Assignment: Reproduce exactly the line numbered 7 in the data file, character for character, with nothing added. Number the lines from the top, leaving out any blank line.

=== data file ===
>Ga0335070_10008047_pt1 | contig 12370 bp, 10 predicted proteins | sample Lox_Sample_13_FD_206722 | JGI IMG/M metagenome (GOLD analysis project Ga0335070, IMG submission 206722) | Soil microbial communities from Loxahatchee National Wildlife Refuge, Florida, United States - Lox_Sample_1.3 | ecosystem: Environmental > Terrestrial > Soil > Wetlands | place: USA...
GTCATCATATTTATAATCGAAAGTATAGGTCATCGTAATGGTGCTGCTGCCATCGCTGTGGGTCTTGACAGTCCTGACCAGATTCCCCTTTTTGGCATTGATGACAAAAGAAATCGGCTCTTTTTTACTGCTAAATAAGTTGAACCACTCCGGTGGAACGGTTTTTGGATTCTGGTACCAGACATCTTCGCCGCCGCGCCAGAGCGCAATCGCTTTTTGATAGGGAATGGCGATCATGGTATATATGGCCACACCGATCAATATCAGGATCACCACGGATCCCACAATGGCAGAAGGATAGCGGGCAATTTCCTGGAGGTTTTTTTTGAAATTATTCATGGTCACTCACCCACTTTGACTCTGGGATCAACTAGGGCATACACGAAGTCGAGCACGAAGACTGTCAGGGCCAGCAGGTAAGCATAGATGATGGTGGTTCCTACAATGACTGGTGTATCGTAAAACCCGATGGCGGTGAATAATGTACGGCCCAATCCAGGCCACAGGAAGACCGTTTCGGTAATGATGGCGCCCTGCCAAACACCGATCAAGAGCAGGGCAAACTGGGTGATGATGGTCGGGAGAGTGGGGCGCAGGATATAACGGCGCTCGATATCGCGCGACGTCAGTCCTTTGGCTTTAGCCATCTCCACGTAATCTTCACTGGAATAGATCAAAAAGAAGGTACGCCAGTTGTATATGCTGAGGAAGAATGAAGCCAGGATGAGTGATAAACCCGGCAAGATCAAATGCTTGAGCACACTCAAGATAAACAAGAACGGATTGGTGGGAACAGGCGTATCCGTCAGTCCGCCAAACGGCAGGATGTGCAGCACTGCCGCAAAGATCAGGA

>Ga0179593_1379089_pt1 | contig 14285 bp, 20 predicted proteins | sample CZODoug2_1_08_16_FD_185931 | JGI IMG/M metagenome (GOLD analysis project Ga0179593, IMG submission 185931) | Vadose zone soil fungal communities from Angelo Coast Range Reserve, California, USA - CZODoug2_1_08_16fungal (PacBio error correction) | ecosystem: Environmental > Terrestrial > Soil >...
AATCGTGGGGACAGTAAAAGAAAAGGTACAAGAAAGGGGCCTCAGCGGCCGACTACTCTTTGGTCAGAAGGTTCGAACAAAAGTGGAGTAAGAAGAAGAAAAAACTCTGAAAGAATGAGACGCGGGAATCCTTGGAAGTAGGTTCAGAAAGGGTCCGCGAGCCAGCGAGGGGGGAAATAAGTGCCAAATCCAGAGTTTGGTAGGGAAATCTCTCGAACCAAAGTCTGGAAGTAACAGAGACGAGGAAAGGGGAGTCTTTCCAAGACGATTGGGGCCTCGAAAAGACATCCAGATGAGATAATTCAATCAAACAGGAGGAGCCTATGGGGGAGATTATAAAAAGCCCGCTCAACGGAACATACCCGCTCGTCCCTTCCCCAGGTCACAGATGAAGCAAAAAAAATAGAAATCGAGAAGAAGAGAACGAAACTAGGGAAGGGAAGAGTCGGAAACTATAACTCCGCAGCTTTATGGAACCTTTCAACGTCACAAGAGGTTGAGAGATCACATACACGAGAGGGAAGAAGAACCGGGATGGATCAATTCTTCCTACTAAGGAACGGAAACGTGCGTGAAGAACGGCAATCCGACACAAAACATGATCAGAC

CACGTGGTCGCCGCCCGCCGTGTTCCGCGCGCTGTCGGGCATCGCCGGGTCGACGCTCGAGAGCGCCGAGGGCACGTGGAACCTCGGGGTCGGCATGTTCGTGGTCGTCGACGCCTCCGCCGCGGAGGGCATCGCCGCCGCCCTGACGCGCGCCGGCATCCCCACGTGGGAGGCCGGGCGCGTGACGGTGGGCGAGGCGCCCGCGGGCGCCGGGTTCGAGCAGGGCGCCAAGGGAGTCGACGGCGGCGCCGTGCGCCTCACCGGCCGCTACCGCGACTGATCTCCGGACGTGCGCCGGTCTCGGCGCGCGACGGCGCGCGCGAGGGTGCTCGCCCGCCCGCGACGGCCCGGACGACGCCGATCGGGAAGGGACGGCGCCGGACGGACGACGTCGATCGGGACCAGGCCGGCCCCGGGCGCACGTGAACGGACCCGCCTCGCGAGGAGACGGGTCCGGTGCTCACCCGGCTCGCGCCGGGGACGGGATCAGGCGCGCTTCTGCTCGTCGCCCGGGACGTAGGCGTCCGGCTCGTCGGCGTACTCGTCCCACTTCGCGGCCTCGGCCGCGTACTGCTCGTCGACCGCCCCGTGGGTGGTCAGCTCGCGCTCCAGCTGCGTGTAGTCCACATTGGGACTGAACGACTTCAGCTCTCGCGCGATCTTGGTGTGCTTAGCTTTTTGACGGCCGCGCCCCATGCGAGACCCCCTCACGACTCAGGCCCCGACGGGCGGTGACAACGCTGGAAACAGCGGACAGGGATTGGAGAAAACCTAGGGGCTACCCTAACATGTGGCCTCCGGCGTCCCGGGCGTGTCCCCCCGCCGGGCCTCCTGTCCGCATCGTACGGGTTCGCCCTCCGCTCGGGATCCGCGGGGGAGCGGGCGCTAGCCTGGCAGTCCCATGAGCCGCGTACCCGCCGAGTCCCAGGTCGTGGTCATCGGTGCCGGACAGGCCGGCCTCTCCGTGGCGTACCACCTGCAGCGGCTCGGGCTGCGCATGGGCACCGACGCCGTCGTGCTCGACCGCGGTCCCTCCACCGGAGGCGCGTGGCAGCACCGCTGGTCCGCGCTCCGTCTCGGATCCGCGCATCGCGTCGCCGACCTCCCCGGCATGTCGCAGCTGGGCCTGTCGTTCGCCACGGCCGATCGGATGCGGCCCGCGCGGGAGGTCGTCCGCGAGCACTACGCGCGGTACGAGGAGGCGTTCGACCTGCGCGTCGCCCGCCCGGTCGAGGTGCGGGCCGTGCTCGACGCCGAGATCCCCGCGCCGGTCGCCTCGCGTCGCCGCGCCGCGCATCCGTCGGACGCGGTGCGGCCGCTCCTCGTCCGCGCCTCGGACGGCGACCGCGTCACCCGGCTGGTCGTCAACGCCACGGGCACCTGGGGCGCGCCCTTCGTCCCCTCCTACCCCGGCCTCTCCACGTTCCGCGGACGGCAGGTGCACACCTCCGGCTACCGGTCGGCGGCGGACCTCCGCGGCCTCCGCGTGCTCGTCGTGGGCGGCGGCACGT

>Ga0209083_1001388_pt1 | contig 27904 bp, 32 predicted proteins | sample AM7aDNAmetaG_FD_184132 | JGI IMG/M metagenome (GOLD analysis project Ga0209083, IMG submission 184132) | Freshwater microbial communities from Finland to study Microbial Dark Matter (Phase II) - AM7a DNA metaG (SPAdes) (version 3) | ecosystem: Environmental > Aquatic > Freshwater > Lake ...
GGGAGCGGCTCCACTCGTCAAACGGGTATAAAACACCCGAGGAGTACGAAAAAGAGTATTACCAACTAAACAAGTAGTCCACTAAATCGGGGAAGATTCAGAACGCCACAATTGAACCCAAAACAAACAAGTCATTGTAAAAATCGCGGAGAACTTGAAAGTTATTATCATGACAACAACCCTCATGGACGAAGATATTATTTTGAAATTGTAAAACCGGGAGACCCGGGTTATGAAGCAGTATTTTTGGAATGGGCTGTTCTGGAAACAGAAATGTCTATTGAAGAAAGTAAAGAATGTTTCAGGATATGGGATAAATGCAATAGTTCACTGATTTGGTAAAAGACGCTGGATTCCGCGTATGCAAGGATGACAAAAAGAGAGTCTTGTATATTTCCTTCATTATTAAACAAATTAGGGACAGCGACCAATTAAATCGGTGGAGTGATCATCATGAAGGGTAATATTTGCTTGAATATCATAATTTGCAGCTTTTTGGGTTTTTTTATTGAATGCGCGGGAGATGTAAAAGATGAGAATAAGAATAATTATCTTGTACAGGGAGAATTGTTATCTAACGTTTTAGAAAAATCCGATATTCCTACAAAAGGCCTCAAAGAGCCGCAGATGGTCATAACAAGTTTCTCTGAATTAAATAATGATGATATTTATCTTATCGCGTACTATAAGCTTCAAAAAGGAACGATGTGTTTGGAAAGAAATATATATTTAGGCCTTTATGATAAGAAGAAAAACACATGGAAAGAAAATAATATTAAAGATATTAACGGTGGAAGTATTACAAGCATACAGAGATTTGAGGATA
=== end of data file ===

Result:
GGGAGCGGCTCCACTCGTCAAACGGGTATAAAACACCCGAGGAGTACGAAAAAGAGTATTACCAACTAAACAAGTAGTCCACTAAATCGGGGAAGATTCAGAACGCCACAATTGAACCCAAAACAAACAAGTCATTGTAAAAATCGCGGAGAACTTGAAAGTTATTATCATGACAACAACCCTCATGGACGAAGATATTATTTTGAAATTGTAAAACCGGGAGACCCGGGTTATGAAGCAGTATTTTTGGAATGGGCTGTTCTGGAAACAGAAATGTCTATTGAAGAAAGTAAAGAATGTTTCAGGATATGGGATAAATGCAATAGTTCACTGATTTGGTAAAAGACGCTGGATTCCGCGTATGCAAGGATGACAAAAAGAGAGTCTTGTATATTTCCTTCATTATTAAACAAATTAGGGACAGCGACCAATTAAATCGGTGGAGTGATCATCATGAAGGGTAATATTTGCTTGAATATCATAATTTGCAGCTTTTTGGGTTTTTTTATTGAATGCGCGGGAGATGTAAAAGATGAGAATAAGAATAATTATCTTGTACAGGGAGAATTGTTATCTAACGTTTTAGAAAAATCCGATATTCCTACAAAAGGCCTCAAAGAGCCGCAGATGGTCATAACAAGTTTCTCTGAATTAAATAATGATGATATTTATCTTATCGCGTACTATAAGCTTCAAAAAGGAACGATGTGTTTGGAAAGAAATATATATTTAGGCCTTTATGATAAGAAGAAAAACACATGGAAAGAAAATAATATTAAAGATATTAACGGTGGAAGTATTACAAGCATACAGAGATTTGAGGATA